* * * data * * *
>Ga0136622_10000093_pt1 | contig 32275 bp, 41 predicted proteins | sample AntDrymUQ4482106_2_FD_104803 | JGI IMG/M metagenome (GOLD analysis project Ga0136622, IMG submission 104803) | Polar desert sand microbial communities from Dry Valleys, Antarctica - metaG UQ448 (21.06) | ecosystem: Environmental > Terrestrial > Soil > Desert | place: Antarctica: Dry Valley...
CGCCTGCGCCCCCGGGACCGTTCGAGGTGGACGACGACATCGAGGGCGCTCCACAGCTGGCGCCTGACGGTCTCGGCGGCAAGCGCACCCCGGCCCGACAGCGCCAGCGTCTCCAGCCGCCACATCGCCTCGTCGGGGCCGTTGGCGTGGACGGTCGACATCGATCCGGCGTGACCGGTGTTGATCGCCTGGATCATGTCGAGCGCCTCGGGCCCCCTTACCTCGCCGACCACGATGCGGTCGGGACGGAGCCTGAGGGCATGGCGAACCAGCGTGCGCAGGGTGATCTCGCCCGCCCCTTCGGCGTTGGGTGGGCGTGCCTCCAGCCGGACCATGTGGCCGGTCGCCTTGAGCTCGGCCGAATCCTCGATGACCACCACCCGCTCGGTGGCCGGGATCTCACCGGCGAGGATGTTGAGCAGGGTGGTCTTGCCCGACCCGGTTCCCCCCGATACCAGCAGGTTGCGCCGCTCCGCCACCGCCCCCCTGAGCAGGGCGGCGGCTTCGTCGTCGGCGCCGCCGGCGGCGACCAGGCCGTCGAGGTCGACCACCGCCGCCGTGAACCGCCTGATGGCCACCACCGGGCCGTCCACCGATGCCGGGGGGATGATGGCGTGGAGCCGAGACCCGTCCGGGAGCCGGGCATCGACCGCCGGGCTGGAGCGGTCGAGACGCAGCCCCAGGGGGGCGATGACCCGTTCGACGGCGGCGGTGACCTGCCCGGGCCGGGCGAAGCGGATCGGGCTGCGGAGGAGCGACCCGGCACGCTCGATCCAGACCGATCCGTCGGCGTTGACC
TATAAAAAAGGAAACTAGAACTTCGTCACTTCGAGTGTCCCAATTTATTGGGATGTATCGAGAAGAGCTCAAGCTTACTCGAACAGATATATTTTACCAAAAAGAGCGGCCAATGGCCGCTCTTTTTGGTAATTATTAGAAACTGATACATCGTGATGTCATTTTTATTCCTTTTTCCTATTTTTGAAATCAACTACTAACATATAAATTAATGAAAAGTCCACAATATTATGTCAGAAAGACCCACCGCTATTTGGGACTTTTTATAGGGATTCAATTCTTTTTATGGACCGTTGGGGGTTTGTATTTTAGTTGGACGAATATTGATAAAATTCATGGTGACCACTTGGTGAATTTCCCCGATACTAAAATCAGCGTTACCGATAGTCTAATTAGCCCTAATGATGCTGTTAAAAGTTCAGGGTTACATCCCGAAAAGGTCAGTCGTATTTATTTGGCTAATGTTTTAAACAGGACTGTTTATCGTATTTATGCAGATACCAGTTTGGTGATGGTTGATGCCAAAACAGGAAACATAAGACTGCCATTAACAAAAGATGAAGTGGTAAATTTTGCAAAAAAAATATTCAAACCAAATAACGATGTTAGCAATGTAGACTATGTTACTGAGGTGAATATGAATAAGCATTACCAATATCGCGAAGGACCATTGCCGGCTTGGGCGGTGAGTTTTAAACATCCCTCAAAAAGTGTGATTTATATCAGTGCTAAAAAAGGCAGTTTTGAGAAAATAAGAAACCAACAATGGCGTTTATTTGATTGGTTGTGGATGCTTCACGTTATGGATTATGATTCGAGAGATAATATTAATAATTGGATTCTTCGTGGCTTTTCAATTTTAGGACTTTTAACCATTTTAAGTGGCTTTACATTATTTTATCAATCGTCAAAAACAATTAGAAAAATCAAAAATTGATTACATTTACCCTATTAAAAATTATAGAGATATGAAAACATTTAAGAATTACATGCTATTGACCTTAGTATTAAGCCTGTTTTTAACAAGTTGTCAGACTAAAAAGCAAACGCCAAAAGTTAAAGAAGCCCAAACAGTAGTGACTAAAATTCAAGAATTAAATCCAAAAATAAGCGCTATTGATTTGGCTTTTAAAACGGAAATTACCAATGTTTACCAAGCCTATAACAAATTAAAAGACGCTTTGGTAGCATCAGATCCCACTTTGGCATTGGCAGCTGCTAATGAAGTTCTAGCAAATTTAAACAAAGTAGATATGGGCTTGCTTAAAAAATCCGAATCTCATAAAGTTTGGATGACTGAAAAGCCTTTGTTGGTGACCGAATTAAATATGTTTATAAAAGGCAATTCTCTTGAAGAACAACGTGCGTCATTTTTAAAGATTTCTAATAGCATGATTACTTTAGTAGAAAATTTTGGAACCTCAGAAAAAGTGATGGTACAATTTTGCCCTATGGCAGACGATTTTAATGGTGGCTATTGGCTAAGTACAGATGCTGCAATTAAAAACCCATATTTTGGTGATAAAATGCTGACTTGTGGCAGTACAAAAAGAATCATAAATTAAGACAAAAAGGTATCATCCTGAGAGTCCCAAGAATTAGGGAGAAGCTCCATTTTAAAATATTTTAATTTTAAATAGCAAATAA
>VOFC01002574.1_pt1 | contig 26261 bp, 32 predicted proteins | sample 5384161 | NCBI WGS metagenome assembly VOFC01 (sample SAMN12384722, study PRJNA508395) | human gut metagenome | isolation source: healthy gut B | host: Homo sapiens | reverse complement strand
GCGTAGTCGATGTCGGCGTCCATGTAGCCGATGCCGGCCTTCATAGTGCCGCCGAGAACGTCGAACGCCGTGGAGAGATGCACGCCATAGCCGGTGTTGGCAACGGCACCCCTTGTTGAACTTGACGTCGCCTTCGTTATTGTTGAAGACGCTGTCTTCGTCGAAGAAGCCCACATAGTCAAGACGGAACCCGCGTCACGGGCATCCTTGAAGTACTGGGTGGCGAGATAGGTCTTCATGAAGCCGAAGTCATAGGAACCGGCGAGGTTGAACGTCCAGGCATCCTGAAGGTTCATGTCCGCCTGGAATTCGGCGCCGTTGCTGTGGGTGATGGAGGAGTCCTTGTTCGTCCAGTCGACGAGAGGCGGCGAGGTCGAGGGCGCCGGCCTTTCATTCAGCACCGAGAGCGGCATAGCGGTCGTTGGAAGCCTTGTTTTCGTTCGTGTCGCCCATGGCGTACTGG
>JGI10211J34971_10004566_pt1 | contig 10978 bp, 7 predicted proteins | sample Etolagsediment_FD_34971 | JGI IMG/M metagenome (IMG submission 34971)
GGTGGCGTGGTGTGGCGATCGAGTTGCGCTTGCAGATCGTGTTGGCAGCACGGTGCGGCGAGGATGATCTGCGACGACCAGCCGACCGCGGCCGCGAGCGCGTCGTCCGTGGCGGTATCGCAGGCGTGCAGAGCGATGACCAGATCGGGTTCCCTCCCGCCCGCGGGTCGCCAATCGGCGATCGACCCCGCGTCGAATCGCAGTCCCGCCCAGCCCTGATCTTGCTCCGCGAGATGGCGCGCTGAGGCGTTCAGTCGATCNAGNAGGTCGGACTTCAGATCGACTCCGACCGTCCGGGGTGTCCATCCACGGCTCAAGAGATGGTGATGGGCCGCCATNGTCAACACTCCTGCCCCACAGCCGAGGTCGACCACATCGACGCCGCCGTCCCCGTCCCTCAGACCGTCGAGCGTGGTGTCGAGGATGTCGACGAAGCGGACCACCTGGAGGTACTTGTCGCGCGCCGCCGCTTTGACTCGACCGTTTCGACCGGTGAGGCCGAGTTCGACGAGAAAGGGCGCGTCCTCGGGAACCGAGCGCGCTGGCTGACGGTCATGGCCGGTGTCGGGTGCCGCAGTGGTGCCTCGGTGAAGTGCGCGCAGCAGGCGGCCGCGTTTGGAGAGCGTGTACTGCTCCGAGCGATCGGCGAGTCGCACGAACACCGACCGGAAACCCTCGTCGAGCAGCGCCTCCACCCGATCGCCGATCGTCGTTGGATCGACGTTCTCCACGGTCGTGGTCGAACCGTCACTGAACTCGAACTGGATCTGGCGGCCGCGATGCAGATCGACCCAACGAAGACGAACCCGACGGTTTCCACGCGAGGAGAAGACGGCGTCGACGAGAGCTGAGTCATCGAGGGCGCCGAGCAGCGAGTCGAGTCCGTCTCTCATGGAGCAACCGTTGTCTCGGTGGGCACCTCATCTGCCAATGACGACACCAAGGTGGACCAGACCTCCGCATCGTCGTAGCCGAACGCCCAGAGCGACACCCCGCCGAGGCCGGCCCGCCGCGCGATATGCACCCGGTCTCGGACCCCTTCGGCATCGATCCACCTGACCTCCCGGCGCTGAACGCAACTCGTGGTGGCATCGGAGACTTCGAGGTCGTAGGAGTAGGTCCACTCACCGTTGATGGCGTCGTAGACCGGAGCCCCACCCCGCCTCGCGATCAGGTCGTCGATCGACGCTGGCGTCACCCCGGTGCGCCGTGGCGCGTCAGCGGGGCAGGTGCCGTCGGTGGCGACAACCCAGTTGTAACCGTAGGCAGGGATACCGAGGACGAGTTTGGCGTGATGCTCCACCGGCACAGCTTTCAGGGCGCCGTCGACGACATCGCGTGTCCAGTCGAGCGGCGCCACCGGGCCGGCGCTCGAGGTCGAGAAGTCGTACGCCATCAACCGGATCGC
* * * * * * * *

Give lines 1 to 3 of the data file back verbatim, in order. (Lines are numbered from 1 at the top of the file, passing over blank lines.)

>Ga0136622_10000093_pt1 | contig 32275 bp, 41 predicted proteins | sample AntDrymUQ4482106_2_FD_104803 | JGI IMG/M metagenome (GOLD analysis project Ga0136622, IMG submission 104803) | Polar desert sand microbial communities from Dry Valleys, Antarctica - metaG UQ448 (21.06) | ecosystem: Environmental > Terrestrial > Soil > Desert | place: Antarctica: Dry Valley...
CGCCTGCGCCCCCGGGACCGTTCGAGGTGGACGACGACATCGAGGGCGCTCCACAGCTGGCGCCTGACGGTCTCGGCGGCAAGCGCACCCCGGCCCGACAGCGCCAGCGTCTCCAGCCGCCACATCGCCTCGTCGGGGCCGTTGGCGTGGACGGTCGACATCGATCCGGCGTGACCGGTGTTGATCGCCTGGATCATGTCGAGCGCCTCGGGCCCCCTTACCTCGCCGACCACGATGCGGTCGGGACGGAGCCTGAGGGCATGGCGAACCAGCGTGCGCAGGGTGATCTCGCCCGCCCCTTCGGCGTTGGGTGGGCGTGCCTCCAGCCGGACCATGTGGCCGGTCGCCTTGAGCTCGGCCGAATCCTCGATGACCACCACCCGCTCGGTGGCCGGGATCTCACCGGCGAGGATGTTGAGCAGGGTGGTCTTGCCCGACCCGGTTCCCCCCGATACCAGCAGGTTGCGCCGCTCCGCCACCGCCCCCCTGAGCAGGGCGGCGGCTTCGTCGTCGGCGCCGCCGGCGGCGACCAGGCCGTCGAGGTCGACCACCGCCGCCGTGAACCGCCTGATGGCCACCACCGGGCCGTCCACCGATGCCGGGGGGATGATGGCGTGGAGCCGAGACCCGTCCGGGAGCCGGGCATCGACCGCCGGGCTGGAGCGGTCGAGACGCAGCCCCAGGGGGGCGATGACCCGTTCGACGGCGGCGGTGACCTGCCCGGGCCGGGCGAAGCGGATCGGGCTGCGGAGGAGCGACCCGGCACGCTCGATCCAGACCGATCCGTCGGCGTTGACC
TATAAAAAAGGAAACTAGAACTTCGTCACTTCGAGTGTCCCAATTTATTGGGATGTATCGAGAAGAGCTCAAGCTTACTCGAACAGATATATTTTACCAAAAAGAGCGGCCAATGGCCGCTCTTTTTGGTAATTATTAGAAACTGATACATCGTGATGTCATTTTTATTCCTTTTTCCTATTTTTGAAATCAACTACTAACATATAAATTAATGAAAAGTCCACAATATTATGTCAGAAAGACCCACCGCTATTTGGGACTTTTTATAGGGATTCAATTCTTTTTATGGACCGTTGGGGGTTTGTATTTTAGTTGGACGAATATTGATAAAATTCATGGTGACCACTTGGTGAATTTCCCCGATACTAAAATCAGCGTTACCGATAGTCTAATTAGCCCTAATGATGCTGTTAAAAGTTCAGGGTTACATCCCGAAAAGGTCAGTCGTATTTATTTGGCTAATGTTTTAAACAGGACTGTTTATCGTATTTATGCAGATACCAGTTTGGTGATGGTTGATGCCAAAACAGGAAACATAAGACTGCCATTAACAAAAGATGAAGTGGTAAATTTTGCAAAAAAAATATTCAAACCAAATAACGATGTTAGCAATGTAGACTATGTTACTGAGGTGAATATGAATAAGCATTACCAATATCGCGAAGGACCATTGCCGGCTTGGGCGGTGAGTTTTAAACATCCCTCAAAAAGTGTGATTTATATCAGTGCTAAAAAAGGCAGTTTTGAGAAAATAAGAAACCAACAATGGCGTTTATTTGATTGGTTGTGGATGCTTCACGTTATGGATTATGATTCGAGAGATAATATTAATAATTGGATTCTTCGTGGCTTTTCAATTTTAGGACTTTTAACCATTTTAAGTGGCTTTACATTATTTTATCAATCGTCAAAAACAATTAGAAAAATCAAAAATTGATTACATTTACCCTATTAAAAATTATAGAGATATGAAAACATTTAAGAATTACATGCTATTGACCTTAGTATTAAGCCTGTTTTTAACAAGTTGTCAGACTAAAAAGCAAACGCCAAAAGTTAAAGAAGCCCAAACAGTAGTGACTAAAATTCAAGAATTAAATCCAAAAATAAGCGCTATTGATTTGGCTTTTAAAACGGAAATTACCAATGTTTACCAAGCCTATAACAAATTAAAAGACGCTTTGGTAGCATCAGATCCCACTTTGGCATTGGCAGCTGCTAATGAAGTTCTAGCAAATTTAAACAAAGTAGATATGGGCTTGCTTAAAAAATCCGAATCTCATAAAGTTTGGATGACTGAAAAGCCTTTGTTGGTGACCGAATTAAATATGTTTATAAAAGGCAATTCTCTTGAAGAACAACGTGCGTCATTTTTAAAGATTTCTAATAGCATGATTACTTTAGTAGAAAATTTTGGAACCTCAGAAAAAGTGATGGTACAATTTTGCCCTATGGCAGACGATTTTAATGGTGGCTATTGGCTAAGTACAGATGCTGCAATTAAAAACCCATATTTTGGTGATAAAATGCTGACTTGTGGCAGTACAAAAAGAATCATAAATTAAGACAAAAAGGTATCATCCTGAGAGTCCCAAGAATTAGGGAGAAGCTCCATTTTAAAATATTTTAATTTTAAATAGCAAATAA